I eat raw cashews and do not seem to be suffering from toxic poisoning.  Probably been steamed to get rid of the toxins.

BTW Cashews are not a true nut they are classified as drupes along with some other "nuts" like almond and pistachio.

 

Allan

 

 

They're not raw if they're steamed.  They're a weird drupe as the fruit is a pseudo fruit and the drupe/seed develops below that.   The apple is edible.   The apples are sort of mheh.  I read about processing and didn't process these three seeds.  One local way involves risking getting your hands burned.  Wikipedia is informative.  You'd know if you ate truly raw ones.  Nicaragua apparently consumes most of the cashews grown here.  The toxins are mainly skin irritants similar to poison ivy.  I bought these from a street vendor.

 

2HF36TH.jpg

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2 hours ago, Rebecca Ore said:

 

They're not raw if they're steamed.  They're a weird drupe as the fruit is a pseudo fruit and the drupe/seed develops below that.   The apple is edible.   The apples are sort of mheh.  I read about processing and didn't process these three seeds.  One local way involves risking getting your hands burned.  Wikipedia is informative.  You'd know if you ate truly raw ones.  Nicaragua apparently consumes most of the cashews grown here.  The toxins are mainly skin irritants similar to poison ivy.  I bought these from a street vendor.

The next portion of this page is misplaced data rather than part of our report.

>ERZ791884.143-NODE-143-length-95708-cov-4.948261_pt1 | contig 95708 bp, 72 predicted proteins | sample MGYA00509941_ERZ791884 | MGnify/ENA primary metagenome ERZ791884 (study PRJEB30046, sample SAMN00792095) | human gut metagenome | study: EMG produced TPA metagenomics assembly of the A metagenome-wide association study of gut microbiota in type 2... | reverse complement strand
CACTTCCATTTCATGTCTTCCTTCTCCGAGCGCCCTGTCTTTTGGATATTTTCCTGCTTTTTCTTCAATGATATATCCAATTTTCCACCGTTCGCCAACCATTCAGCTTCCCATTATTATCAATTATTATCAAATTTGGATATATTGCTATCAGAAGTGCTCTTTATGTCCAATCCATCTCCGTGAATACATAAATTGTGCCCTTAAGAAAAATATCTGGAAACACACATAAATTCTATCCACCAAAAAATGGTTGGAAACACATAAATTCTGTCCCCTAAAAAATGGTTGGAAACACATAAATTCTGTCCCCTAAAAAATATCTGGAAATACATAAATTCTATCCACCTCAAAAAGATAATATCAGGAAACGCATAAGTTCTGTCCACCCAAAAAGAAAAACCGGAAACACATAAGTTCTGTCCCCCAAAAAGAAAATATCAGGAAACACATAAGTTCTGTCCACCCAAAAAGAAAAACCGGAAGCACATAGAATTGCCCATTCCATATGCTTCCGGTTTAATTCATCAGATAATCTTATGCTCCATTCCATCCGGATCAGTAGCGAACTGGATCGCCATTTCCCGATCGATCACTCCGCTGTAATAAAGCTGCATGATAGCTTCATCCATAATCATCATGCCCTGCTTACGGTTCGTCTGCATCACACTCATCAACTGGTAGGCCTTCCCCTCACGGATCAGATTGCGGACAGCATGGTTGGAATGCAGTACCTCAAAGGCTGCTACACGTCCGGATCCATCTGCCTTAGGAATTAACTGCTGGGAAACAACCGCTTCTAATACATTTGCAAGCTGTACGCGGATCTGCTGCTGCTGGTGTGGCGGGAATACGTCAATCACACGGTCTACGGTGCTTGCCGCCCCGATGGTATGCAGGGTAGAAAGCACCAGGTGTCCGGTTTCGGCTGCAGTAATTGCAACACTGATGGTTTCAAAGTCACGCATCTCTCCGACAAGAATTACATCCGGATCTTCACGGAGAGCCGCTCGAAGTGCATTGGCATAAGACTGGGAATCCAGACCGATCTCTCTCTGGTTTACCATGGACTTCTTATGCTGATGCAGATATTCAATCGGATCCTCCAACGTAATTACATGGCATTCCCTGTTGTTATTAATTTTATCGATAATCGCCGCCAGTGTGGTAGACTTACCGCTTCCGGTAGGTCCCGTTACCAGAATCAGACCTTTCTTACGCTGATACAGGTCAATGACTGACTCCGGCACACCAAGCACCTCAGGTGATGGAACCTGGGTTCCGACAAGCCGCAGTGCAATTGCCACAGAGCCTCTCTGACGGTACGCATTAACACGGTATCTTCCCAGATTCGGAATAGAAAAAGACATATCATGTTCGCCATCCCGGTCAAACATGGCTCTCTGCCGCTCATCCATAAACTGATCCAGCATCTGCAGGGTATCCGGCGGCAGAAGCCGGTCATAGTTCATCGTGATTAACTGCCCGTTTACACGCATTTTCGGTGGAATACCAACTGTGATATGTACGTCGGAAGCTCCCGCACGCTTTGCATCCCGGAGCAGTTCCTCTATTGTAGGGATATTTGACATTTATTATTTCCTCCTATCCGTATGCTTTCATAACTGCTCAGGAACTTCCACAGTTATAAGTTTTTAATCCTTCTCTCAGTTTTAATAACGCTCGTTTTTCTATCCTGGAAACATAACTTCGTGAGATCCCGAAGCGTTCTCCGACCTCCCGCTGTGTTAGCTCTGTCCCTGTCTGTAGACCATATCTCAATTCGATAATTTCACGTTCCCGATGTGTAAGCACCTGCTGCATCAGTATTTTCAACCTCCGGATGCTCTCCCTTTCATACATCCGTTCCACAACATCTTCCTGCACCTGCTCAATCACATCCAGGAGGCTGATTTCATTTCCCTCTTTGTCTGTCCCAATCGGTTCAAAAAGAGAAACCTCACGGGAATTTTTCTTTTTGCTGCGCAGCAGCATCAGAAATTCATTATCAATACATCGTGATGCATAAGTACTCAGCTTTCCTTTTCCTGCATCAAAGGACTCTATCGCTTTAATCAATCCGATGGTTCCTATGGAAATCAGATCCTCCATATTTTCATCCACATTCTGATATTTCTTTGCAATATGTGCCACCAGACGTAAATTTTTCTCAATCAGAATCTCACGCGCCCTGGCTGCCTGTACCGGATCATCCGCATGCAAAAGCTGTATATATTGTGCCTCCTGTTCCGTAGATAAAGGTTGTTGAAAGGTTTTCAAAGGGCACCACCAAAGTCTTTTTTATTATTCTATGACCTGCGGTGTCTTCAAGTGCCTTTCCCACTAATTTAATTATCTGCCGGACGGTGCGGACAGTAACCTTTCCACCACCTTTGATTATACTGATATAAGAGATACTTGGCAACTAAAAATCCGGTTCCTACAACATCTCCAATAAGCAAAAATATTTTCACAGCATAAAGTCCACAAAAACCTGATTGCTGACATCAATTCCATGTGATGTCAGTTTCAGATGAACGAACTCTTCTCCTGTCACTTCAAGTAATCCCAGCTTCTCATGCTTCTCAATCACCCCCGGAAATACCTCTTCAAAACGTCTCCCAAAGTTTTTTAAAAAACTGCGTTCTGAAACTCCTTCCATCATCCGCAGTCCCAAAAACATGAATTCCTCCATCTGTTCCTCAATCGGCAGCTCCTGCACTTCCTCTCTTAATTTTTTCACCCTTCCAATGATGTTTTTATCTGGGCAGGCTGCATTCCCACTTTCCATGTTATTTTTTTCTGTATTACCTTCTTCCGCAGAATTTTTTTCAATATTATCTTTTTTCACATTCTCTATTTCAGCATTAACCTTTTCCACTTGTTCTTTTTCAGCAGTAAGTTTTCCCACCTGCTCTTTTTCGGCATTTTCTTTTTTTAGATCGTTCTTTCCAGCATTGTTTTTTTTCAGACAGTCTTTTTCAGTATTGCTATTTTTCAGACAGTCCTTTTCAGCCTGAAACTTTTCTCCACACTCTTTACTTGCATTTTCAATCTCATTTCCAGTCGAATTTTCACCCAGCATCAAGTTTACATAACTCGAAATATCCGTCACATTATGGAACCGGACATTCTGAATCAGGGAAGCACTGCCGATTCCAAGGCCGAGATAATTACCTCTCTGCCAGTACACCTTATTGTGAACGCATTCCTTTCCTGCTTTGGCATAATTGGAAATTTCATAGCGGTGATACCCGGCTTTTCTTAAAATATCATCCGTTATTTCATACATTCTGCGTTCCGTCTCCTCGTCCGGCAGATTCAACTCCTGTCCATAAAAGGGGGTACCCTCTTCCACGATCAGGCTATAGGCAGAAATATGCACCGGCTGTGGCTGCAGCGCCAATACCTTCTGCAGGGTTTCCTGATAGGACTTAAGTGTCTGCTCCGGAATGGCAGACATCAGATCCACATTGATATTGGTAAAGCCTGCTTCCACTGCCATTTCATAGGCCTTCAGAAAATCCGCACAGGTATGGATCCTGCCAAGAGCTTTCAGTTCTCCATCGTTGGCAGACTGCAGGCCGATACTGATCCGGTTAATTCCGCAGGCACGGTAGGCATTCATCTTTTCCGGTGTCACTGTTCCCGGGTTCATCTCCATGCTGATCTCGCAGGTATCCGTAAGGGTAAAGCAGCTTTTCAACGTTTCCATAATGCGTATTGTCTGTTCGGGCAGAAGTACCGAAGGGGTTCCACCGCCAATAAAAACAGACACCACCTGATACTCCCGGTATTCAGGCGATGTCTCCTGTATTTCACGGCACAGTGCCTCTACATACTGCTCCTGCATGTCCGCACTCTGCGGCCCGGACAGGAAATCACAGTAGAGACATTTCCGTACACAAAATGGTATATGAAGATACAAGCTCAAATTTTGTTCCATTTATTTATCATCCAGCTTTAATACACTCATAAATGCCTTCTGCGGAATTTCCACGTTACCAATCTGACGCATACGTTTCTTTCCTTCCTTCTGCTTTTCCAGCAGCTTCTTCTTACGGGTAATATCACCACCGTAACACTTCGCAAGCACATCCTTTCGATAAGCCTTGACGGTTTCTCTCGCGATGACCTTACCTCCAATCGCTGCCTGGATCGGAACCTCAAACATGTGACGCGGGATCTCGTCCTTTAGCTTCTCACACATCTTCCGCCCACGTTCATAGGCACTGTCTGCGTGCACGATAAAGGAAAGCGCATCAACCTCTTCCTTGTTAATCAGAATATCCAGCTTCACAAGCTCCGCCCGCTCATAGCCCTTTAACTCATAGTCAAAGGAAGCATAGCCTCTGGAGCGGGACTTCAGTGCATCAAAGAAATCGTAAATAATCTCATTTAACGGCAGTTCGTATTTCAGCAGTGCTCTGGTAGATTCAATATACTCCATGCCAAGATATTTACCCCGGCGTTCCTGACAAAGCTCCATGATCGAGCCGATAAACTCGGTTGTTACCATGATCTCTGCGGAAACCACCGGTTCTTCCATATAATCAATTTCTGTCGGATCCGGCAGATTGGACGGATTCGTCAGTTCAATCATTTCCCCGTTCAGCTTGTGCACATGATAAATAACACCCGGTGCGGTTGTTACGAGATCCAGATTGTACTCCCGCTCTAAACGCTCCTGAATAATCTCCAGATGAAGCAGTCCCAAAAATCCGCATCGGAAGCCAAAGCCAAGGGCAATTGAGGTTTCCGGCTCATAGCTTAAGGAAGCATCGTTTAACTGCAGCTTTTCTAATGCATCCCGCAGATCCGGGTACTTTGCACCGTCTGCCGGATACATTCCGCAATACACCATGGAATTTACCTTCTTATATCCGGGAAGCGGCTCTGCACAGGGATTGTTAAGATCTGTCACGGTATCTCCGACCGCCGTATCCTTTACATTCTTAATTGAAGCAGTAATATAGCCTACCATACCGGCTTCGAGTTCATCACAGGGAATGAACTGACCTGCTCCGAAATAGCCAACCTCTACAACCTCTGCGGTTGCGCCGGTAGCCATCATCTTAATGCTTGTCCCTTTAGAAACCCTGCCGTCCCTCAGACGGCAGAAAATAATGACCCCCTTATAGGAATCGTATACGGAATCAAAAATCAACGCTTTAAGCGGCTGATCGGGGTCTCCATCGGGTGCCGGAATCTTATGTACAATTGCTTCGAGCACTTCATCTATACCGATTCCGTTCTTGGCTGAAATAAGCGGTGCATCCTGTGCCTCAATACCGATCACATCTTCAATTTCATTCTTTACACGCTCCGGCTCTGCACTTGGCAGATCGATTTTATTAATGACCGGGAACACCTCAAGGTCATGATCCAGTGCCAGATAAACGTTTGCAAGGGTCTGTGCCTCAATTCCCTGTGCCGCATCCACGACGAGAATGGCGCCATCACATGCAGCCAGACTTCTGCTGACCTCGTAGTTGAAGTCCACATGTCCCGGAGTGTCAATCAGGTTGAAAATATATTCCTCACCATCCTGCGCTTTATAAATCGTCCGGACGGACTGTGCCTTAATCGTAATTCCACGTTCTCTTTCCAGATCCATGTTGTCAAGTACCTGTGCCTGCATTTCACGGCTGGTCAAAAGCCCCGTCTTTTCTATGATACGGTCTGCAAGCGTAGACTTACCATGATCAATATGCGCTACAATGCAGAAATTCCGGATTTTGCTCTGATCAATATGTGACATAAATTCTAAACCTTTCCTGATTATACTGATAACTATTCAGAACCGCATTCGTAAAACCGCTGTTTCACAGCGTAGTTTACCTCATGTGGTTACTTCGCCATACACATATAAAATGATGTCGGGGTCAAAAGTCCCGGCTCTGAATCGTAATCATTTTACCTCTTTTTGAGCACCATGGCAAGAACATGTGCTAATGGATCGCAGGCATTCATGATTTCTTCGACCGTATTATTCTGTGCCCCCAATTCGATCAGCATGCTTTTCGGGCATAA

2HF36TH.jpg

 

Appologies - Not raw, but not roasted is what I meant.

 

Allan

 

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A good thing that happened to me today was when I found my (red) car door all scratched up with white paint like it had been seriously dinged by someone in the parking lot. There were two deep gouges into the paint, but other areas looked like they could be buffed out. Then I realized my car was parked three spaces away. 🙃

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3 hours ago, Cecile Marion said:

A good thing that happened to me today was when I found my (red) car door all scratched up with white paint like it had been seriously dinged by someone in the parking lot. There were two deep gouges into the paint, but other areas looked like they could be buffed out. Then I realized my car was parked three spaces away. 🙃